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Bob Woodward Details A White House Divided

Bob Woodward is the author of <em>The War Within.</em>
Bob Woodward is the author of The War Within.

The surge in Iraq is one of the issues that divided the presidential candidates when it was proposed, but Bob Woodward's new book, The War Within, reveals that it also divided the Bush administration and the military.

According to Woodward, a secret study done for the Joint Chiefs of Staff in 2006 indicated that the war effort was going poorly — a fact that the president staunchly refused to acknowledge in public, in part because it was an election year.

Woodward, who conducted two sit-down interviews with Bush in researching his book, tells Fresh Air's Terry Gross that he never questioned the president's desire to win the war. But, he adds, Bush often took a hands-off approach, allowing Steve Hadley, his assistant for national security affairs, to drive strategy sessions.

"In key moments, the president was not there at the meetings where [administration members] were confronting the reality that they had a strategy that was not working," says Woodward.

In July 2006, Hadley and deputies developed a series of 50 questions for Defense Secretary Donald Rumsfeld and Gen. George Casey, who was then the top U.S. commander in Iraq. It was a meeting that Bush did not attend.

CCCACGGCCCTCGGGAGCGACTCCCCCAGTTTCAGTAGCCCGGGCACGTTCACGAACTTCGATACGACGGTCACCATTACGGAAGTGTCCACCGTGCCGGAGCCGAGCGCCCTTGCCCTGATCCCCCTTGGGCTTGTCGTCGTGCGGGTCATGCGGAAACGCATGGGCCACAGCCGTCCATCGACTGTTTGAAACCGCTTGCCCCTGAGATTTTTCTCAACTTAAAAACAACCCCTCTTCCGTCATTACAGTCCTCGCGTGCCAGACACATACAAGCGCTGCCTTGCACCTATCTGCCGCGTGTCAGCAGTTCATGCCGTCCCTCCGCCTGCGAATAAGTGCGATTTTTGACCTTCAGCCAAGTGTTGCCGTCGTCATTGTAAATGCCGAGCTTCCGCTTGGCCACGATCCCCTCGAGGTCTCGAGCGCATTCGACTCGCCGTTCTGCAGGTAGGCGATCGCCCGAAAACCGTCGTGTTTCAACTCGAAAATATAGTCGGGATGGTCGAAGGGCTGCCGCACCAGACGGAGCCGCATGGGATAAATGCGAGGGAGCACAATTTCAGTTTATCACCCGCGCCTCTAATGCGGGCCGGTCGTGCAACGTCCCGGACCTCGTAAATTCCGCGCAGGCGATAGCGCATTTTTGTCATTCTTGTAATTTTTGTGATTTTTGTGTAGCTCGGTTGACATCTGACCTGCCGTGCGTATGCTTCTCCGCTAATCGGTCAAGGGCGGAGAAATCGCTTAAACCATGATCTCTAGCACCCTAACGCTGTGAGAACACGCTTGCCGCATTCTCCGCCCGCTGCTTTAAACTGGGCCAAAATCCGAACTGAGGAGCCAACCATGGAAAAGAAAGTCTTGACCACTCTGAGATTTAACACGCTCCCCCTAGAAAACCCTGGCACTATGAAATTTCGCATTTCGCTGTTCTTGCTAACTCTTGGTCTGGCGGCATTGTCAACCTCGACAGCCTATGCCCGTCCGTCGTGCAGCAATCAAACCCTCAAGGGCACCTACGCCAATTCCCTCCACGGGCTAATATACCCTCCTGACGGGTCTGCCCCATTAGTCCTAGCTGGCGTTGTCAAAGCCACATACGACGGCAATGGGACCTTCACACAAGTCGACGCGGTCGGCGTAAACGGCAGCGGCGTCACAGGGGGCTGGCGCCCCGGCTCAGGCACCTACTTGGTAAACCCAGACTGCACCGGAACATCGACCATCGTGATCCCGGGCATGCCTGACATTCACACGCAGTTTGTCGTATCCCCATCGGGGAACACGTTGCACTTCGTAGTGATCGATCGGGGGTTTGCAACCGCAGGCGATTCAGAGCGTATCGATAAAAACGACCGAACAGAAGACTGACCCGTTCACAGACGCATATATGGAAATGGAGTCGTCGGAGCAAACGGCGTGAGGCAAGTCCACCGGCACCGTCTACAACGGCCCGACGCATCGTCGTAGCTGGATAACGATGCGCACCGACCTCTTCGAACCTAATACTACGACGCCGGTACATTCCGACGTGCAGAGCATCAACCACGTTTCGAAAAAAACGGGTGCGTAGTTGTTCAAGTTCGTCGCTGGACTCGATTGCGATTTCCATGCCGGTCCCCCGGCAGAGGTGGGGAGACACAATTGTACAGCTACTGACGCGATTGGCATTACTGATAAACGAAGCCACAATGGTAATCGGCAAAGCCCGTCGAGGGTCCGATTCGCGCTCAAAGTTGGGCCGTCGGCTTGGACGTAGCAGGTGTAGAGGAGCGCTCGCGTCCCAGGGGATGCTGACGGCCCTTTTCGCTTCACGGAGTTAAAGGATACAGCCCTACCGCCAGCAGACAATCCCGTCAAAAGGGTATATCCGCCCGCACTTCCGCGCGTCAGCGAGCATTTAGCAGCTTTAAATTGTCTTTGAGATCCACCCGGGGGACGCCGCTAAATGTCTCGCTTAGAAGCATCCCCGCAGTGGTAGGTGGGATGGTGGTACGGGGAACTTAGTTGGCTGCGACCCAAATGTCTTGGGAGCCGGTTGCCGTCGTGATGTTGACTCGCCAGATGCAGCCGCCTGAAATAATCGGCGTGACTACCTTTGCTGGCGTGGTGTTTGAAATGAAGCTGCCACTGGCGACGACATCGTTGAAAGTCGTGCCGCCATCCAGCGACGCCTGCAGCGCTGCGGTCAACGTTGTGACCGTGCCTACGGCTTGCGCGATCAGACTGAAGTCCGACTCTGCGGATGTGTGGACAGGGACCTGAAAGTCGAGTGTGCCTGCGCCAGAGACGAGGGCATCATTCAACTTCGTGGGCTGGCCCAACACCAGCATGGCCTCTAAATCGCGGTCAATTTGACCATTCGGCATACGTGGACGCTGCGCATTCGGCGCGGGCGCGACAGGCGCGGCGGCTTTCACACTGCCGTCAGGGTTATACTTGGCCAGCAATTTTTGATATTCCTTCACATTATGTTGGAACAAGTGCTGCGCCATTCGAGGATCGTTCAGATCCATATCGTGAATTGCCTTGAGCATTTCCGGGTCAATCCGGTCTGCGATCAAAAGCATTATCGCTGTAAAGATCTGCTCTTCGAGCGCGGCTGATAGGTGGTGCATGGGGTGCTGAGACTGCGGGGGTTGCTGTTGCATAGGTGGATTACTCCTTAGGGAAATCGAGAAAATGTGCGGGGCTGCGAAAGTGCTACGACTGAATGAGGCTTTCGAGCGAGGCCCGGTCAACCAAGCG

"[It's] like a business where the business is going under, and the board of directors meet, and the CEO is not there," Woodward says.

Bush, writes Woodward, was convinced that an increase in troop numbers was essential to prevent Iraq from falling into civil war, but not all the members of his administration agreed. Secretary of State Condoleezza Rice opposed the surge, as did Rumsfeld. Iraqi Prime Minister Nouri al-Maliki also needed to be convinced. (Casey, Woodward notes, was not informed of the plan. Casey was later replaced by Gen. David Petraeus.)

Woodward says that the situation in Iraq seems to be "getting better," in part because of the surge, but also because of newly developed techniques and operations that have allowed U.S. forces to locate, target and kill extremists and members of the insurgency. Though Woodward declines to detail specifics, he likens the impact of these new techniques to that of the tank or the airplane.

Despite these improvements, Woodward warns that the war is far from over. He points out that Petraeus would not keep 140,000 troops in Iraq "unless he thought there was something fragile there," and he notes that Bush no longer talks about "winning" the war; instead, he speaks of "succeeding."

Turning to the current presidential race, Woodward says that whichever candidate wins, one thing is certain:

"[The war] is going to be on the desk immediately when the new commander in chief takes office."

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